Tortoise is finally coming out of their shell. The Chicago based instrumental modern math rock masters treated San Francisco a stellar show at The Fillmore on Tuesday night, the first of a two night run. A dark and ominous presence on the American Indie scene, Tortoise bridges the ‘jam band’ sound and organic instrumentation with new wave electronica. Their sound is unique and moving, a cadaverous jam shrouded in thick layers of drums and bass.

The show opened with the not-so-standard "Standards," from the recent studio release of the same name. It began loud and heavy, the band emerging from the darkness of the stage with an intense fury of sound, and the subtle glow of the soft purple lighting of the Fillmore.

Purveyors of a new jam sound, Tortoise combines the musicianship of classic rock with the electronica sound, heavy on the beats and bass. The instrumental setup provides juxtaposition between electronic dance music and that light, airy sound that is their signature. One drum kit sits ominously pounding out deep bass which pushes the sound in trip-hop fusion directions, while the second drum set merrily tips out the hi-hat and laid back mood which grounds the sound in jazz roots.

They have a sound that is all their own, somewhere between jazz and rock, between improvisation and structure, between electronic and organic. And it works. After belting out the complex, brash new tunes, Tortoise settled into an older groove with some quintessential American Indie-rock with a few selections from the deconstructed classic rock, con-expressionistic grooves from 1996’s Millions Now Living Will Never Die.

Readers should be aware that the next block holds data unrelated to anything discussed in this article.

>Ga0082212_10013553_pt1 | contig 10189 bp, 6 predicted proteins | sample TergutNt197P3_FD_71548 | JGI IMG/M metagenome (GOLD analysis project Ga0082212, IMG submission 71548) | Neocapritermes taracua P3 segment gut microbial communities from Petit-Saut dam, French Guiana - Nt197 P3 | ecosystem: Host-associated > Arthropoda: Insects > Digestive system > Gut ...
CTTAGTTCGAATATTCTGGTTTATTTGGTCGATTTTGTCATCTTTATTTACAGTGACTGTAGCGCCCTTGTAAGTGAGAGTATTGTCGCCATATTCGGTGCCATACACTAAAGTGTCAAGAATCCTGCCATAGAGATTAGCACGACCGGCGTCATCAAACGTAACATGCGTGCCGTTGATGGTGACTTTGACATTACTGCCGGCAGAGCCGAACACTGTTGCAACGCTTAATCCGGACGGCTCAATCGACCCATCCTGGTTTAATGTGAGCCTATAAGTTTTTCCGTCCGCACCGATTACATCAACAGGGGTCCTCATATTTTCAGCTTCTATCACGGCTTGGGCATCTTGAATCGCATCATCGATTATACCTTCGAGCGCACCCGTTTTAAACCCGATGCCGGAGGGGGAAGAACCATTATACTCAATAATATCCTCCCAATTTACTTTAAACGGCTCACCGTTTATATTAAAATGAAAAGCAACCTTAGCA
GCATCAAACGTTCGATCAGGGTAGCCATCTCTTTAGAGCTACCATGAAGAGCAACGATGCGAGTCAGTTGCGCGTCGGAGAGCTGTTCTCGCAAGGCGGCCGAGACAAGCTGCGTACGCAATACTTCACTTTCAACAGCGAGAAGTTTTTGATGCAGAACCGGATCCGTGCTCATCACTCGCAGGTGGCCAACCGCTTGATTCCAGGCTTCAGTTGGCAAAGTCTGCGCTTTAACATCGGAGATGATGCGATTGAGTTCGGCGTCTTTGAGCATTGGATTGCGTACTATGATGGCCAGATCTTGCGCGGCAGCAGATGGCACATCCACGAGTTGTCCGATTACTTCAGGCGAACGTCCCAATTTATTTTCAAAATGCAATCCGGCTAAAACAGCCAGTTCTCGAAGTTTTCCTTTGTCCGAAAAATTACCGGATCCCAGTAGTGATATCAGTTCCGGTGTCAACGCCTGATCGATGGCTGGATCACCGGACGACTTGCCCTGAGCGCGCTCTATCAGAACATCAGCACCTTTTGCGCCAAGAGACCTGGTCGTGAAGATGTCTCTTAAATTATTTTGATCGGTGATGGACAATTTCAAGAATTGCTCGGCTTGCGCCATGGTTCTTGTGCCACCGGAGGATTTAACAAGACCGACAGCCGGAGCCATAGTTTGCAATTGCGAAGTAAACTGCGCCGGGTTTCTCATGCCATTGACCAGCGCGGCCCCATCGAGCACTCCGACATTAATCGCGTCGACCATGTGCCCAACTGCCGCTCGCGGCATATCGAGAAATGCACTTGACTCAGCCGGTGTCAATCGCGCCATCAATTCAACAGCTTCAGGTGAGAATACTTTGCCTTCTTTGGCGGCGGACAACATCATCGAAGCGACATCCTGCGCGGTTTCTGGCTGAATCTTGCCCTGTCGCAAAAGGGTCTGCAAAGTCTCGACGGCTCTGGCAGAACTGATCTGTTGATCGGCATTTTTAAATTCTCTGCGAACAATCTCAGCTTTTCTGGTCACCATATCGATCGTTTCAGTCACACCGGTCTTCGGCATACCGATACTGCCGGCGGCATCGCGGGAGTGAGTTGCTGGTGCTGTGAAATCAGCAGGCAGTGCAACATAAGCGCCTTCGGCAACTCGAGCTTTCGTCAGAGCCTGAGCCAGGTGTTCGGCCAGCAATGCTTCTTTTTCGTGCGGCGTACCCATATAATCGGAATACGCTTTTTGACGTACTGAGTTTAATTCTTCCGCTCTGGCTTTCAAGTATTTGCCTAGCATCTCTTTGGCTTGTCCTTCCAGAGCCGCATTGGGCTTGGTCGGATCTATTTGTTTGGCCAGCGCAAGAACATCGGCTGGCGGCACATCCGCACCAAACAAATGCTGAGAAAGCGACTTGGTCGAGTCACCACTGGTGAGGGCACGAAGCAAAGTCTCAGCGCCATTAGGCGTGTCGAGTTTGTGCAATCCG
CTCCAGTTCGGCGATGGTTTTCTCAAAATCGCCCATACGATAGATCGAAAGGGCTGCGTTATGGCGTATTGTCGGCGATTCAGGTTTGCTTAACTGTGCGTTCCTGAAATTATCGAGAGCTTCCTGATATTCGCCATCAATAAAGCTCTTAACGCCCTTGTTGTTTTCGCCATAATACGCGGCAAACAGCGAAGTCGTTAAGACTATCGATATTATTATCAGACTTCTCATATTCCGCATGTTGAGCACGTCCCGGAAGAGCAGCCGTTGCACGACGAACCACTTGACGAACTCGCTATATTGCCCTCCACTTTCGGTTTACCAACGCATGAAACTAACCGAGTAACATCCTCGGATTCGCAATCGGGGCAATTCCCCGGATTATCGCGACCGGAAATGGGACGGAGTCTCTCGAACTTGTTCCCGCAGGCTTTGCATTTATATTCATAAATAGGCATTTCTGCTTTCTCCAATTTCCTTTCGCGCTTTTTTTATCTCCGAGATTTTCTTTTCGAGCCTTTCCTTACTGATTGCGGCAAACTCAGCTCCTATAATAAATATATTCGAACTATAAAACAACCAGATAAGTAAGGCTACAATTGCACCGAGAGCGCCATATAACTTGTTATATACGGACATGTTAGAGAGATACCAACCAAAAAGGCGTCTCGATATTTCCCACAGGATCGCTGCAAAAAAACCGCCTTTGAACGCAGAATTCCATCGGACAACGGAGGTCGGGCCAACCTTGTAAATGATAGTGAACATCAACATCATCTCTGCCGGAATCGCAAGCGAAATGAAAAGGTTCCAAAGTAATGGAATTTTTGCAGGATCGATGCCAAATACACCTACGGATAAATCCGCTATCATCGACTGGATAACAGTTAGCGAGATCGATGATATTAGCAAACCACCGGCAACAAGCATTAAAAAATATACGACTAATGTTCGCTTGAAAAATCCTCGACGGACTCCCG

The sound waned and the players exited stage, and although peeps thought that this was the end, but the most expressionistic jams were yet to come. Here we heard the junglist free-form electronica that has shaped the American Indie scene and all Post Modern Rock. Its cool jazz for the 90’s and beyond, an amalgam of dance and jazz, electronic and organic.

With experimentalism grounded in solid, yet non-cliché rhythms, Tortoise managed to explore abstraction without alienating the listeners. They rolled through classics from 1998’s TNT, an album that finds quintessential Tortoise arrangements with bass eclipsing guitar eclipsing organ. Add to this the bizarre and intricate arrangement the unique vibe which dual xylophone players and a melodica offer, and we have one strange being.

Like proficient mathematicians or mad jazz scientists, Tortoise is taking lab experimentation to a new level. Oh yeah... and don't forget to Go See Live Music!

James Martin
JamBase San Francisco Correspondent

[Published on: 6/6/01]

Take full advantage of all JamBase has to offer by signing up for an account!

You'll receive

show alerts

when your favorite artists announce shows, be eligible to enter contests for

free tickets

, gain the ability to

share your personalized live music calendar

and much more. Join JamBase!